Monday, March 14, 2011

The Results of Tetlock's Experiment

Again, from Future Babble from Dan Gardner:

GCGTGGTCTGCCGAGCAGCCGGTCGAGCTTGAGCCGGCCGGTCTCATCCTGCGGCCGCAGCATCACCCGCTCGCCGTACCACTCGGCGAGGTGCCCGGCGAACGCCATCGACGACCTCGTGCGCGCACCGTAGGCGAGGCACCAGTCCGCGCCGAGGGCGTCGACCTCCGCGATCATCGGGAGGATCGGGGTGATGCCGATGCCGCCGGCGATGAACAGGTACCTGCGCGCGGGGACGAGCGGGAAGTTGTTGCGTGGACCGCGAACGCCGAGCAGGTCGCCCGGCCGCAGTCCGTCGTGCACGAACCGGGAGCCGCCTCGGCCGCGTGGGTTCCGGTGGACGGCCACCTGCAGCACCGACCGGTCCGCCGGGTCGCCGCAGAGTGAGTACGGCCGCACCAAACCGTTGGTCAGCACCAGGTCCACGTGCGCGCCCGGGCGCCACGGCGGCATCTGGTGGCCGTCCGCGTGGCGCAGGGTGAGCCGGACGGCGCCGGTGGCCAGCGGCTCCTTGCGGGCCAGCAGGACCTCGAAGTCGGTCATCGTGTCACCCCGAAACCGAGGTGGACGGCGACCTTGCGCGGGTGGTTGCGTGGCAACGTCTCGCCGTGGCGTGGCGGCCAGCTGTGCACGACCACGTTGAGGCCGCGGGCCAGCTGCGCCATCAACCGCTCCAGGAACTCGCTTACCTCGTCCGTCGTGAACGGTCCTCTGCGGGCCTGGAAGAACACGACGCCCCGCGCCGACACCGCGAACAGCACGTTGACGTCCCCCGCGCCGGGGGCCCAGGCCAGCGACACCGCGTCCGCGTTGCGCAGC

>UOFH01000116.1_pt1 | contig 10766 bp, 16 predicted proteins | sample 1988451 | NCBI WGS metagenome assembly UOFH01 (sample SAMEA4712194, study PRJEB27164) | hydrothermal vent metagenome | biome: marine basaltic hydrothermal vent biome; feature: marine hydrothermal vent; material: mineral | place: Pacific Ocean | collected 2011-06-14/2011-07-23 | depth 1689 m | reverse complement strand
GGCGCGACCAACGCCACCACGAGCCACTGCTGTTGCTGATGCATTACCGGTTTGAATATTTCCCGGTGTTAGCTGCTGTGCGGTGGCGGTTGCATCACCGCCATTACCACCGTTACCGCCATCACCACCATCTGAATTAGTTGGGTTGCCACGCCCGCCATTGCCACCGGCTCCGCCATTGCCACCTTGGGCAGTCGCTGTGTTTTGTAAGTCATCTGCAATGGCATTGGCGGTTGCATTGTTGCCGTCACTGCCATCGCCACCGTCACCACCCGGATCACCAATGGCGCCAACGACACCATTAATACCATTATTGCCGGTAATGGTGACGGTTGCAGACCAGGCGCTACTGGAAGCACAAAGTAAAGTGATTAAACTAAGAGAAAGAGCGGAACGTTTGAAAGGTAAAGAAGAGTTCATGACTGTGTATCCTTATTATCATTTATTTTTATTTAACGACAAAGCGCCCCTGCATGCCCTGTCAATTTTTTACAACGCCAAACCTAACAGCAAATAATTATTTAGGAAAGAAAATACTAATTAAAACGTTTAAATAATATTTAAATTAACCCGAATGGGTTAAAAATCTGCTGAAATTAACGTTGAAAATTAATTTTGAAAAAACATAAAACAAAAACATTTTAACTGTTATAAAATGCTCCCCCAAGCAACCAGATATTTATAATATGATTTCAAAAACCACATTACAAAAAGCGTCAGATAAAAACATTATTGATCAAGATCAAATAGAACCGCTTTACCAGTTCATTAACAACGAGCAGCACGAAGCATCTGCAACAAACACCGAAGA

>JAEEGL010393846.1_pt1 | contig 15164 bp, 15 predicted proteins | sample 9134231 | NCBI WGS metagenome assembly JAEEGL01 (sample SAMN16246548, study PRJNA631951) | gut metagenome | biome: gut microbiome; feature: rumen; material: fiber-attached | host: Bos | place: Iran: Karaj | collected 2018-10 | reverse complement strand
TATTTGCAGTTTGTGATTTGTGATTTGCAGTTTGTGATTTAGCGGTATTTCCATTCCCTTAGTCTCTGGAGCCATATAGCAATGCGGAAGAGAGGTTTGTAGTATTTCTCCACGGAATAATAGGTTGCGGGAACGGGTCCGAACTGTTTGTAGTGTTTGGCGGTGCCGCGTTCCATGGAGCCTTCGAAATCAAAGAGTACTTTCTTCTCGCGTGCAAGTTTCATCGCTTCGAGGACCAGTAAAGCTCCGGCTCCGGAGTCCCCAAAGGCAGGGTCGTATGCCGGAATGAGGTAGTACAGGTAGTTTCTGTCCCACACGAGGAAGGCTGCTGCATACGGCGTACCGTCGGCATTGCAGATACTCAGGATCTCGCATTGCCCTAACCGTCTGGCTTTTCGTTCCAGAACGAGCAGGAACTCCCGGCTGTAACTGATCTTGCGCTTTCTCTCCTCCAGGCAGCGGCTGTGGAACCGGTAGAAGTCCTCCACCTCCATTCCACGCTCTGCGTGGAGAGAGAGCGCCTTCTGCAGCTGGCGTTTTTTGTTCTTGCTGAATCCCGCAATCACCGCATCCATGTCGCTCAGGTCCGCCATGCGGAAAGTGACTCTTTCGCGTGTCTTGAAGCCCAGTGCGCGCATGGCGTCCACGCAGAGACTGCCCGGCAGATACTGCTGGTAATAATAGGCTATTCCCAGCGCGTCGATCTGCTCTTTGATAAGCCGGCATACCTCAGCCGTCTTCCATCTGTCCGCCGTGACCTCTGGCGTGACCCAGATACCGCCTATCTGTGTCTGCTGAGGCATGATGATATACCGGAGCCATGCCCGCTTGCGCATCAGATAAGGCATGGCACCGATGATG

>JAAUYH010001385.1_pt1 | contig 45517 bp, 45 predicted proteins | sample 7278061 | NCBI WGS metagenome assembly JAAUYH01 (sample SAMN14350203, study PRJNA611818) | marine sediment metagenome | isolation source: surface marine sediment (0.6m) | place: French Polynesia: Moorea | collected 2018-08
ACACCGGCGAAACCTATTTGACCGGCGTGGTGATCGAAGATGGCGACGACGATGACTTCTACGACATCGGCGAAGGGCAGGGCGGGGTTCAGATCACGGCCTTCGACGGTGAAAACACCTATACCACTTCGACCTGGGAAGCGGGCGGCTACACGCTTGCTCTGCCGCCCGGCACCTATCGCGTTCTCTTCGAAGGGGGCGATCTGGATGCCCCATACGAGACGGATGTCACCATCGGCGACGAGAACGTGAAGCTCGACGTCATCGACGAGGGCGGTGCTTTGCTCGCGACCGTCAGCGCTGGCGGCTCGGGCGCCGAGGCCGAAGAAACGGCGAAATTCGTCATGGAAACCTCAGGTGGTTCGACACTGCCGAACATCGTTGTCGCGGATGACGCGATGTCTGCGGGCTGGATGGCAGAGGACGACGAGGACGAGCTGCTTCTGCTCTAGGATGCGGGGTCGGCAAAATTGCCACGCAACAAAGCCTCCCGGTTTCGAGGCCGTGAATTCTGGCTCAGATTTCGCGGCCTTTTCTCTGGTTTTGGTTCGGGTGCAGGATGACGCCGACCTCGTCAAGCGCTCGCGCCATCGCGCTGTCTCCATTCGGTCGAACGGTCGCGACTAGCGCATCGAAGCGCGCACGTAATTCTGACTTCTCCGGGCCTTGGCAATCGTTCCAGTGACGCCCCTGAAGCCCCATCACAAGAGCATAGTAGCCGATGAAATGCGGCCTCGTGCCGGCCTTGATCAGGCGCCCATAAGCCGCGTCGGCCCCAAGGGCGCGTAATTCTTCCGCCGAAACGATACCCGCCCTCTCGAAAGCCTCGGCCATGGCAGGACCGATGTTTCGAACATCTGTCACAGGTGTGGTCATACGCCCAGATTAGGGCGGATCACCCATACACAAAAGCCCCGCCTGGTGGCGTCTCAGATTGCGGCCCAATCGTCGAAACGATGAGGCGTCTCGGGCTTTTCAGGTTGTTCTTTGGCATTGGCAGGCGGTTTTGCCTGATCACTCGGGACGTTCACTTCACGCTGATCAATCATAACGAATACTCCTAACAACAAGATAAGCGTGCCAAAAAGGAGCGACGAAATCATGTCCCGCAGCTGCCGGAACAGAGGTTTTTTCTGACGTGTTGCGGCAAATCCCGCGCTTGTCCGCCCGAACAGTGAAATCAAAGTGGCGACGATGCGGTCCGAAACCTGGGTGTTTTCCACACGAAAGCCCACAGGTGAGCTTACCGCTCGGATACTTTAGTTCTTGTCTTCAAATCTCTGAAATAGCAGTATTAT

Over many years, Tetlock and his team peppered the experts with questions. In all, they collected an astonishing 27,450 judgements about the future. It was by far the biggest exercise of its kind ever, and the results were startlingly clear. On “calibration,” the experts would have been better off making random guesses. Tetlock puts it a little more acidly: The experts would have been beaten by “a dart-throwing chimpanzee,” he says. On “discrimination,” however, the experts did a little better. They were still terrible, but not quite so terrible. When the scores for “calibration” and “discrimination” were combined, the experts beat the chimp by a whisker. Technically, at least. In practical terms, that whisker is irrelevant. The simple and disturbing truth is that the experts’ predictions were no more accurate than random guesses. Astrologers and psychics can make random guesses as well as Harvard professors so it’s hard not to look at these results and conclude that those who seek forecasts of the future would be well-advised to consult fortune cookies or the Mysterious Madam Zelda. They’re cheaper. And you can eat a fortune cookie. But that’s not Philip Tetlock’s conclusion. Serious skepticism about the ability of experts to predict the future is called for, he says. But just as important as the dismal collective showing of experts in his experiment is the wide variation among individual experts. “There’s quite a range. Some experts are so out of touch with reality, they’re borderline delusional. Other experts are only slightly out of touch. And a few experts are surprisingly nuanced and well-calibrated.

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